Alas, the allure of literature exerts an inexorable pull, akin to being ensnared within a black hole, from which there is no reprieve. Were I to revert to my former role, I would invariably squander time on menial tasks, espouse insincere platitudes, and perform perfunctory deeds, precluding the leisure for reading and writing I currently enjoy. After deliberation, I elected to persist in my recline until denouement, allowing parental reproach to linger as perpetual penance. Perhaps this serves as the impetus for my unwavering adherence to authenticity.

2

I have thought more than once that it would be great if I had a clear career plan when I was studying! Unfortunately, time is a straight line that never returns. The objective fact is that I found my life goal only after I entered middle age.

As a typical essayist from a small town, I spent nineteen years studying hard, but I never thought about the meaning of studying hard. My parents took care of everything except my studies, including filling out my application for the college entrance examination. Before I left school at the age of twenty-five, I knew nothing about society and what kind of person I wanted to be.

The first job was chosen blindly. In fact, I didn’t like the major I studied at all. I went to graduate school purely out of the arrogance of wanting to win. When my job no longer required me to compete with others, I resolutely put aside what I had studied for seven years and found a job based on my feelings. A job that requires no professional knowledge at all.

After the initial novelty wore off, I gradually realized the consequences of “not hearing anything outside the window and only reading the books of sages”. Most of the jobs that do not require professional skills are easy to get started and do not require in-depth and detailed thinking. However, years of practice has sharpened my brain into a high-speed gear. Once I relax, my whole body will not adapt. I changed jobs frequently and resigned frequently. I was never satisfied with anything I did and always looked for other places. I thought about finding a job related to the major I studied in college, but I felt disgusted from the bottom of my heart and would rather continue to jump around in confusion.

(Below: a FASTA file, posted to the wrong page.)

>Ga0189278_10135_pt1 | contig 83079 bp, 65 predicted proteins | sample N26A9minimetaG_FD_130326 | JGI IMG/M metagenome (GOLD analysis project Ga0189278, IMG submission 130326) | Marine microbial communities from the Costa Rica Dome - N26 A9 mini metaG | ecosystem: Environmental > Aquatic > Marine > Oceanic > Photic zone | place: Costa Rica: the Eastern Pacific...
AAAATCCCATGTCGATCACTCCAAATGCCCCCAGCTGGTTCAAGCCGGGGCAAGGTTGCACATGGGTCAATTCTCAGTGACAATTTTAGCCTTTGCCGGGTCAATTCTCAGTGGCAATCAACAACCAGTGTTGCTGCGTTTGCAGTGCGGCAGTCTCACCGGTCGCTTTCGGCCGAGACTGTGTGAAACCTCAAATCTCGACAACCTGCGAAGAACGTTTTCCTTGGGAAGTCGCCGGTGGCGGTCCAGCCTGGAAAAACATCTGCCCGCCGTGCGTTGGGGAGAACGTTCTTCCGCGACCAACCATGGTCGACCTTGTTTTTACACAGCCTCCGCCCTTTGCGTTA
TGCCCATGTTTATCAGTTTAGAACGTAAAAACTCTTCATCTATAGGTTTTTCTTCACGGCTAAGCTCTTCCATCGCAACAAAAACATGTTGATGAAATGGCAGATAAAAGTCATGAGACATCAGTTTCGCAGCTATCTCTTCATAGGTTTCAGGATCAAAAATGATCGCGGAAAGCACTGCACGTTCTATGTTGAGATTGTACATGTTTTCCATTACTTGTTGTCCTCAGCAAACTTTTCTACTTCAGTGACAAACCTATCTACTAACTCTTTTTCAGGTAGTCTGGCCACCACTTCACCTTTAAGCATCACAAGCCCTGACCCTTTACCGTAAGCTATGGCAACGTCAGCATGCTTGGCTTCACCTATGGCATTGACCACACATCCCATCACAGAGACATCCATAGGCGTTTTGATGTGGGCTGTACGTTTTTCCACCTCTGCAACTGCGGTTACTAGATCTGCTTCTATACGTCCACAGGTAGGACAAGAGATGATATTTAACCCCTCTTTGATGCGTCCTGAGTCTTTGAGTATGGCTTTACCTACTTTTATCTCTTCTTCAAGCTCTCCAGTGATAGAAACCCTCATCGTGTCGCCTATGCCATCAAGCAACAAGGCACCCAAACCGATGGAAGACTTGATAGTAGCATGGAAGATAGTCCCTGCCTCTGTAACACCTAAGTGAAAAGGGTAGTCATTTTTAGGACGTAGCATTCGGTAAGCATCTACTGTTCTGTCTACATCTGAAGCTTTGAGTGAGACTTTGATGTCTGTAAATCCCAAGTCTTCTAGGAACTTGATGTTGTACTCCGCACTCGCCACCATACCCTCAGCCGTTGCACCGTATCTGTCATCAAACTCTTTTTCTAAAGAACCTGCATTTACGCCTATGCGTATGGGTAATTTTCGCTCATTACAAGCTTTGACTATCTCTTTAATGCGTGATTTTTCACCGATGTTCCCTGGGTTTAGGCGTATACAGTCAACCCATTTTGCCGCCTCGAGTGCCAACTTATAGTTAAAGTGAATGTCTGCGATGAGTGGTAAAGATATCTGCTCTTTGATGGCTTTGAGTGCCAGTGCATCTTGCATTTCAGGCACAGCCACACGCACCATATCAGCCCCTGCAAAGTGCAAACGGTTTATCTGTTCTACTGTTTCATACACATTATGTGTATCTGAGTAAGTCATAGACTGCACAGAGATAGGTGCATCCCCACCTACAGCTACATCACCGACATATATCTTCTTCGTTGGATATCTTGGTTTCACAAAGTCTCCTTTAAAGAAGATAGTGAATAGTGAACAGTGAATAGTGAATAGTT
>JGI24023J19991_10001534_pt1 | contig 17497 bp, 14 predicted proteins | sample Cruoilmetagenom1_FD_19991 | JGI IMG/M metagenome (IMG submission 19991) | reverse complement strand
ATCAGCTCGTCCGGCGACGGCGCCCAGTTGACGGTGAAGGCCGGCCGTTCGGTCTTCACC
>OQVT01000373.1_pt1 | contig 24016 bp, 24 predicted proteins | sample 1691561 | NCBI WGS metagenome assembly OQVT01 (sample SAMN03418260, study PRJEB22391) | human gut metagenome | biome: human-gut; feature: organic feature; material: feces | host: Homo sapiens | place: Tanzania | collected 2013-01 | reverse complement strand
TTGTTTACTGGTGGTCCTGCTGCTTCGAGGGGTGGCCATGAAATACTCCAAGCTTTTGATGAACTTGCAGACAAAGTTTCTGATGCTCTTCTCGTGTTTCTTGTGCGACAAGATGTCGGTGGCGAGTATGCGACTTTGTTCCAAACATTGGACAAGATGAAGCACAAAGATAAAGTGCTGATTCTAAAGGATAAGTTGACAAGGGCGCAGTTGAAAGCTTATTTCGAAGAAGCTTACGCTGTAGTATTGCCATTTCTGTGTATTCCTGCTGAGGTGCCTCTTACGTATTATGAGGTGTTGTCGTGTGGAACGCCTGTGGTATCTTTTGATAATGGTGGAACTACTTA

In the eighth year after graduation, I changed jobs for the eighth time. Seeing that I was in my thirties and still wandering around like a duckweed, I felt quite heavy. After joining the job, I made up my mind to work hard no matter what. to retirement. However, before the year was up, I hesitated again.

Due to business adjustments, the company changed my position from focusing on English translation to domestic sales, where I spent all day visiting customers. In just three months, I said nonsense, empty words, and lies that I had never said in my life in order to promote my products. Although I have not been engaged in academic research for a long time, I still have the nobility and integrity of intellectuals in my heart, and I despise myself for selling my soul for a salary. However, without any skills, how can I win dignity and respect for myself?

Due to the pressure of survival, I bit the bullet and continued to do the job that I despised. For the first time in thirty-four years, I felt with my own skin how heavy life was, so heavy that it seemed invisible but could bend my spine. I hated the days I spent studying so hard that I tried to vent my regret and sadness to the people around me, but no one understood what I was saying. In their view, when people reach middle age, they have to accept their fate. Since I have wasted the first half of my life, it is better to accept the facts naturally. After all, at this age, I can’t change anything.

Since I couldn’t find anyone to talk to in real life, I sought comfort in literary works. I almost tore through “The Catcher in the Rye”. After reading it seven or eight times, I still had the urge to cry. The author’s satire on hypocrisy and moral decay struck a chord in my heart, as if he had read it half a century ago. I have anticipated what will happen to me on the other side of the ocean.

So, I came up with the idea of ​​making a living by writing, hoping that one day I could leave profound and lasting words and bring some comfort to people in trouble. Since I am a science student, I have not read enough, and I lack the foundation for writing, so at first I could only write some simple running accounts, but I easily got into it, on the subway to and from get off work, and at night after putting my daughter to sleep. , during breaks at work…everywhere I witnessed my writing and writing. The difference is that when I was a student, I only studied for the sake of studying; now, I have a clear goal.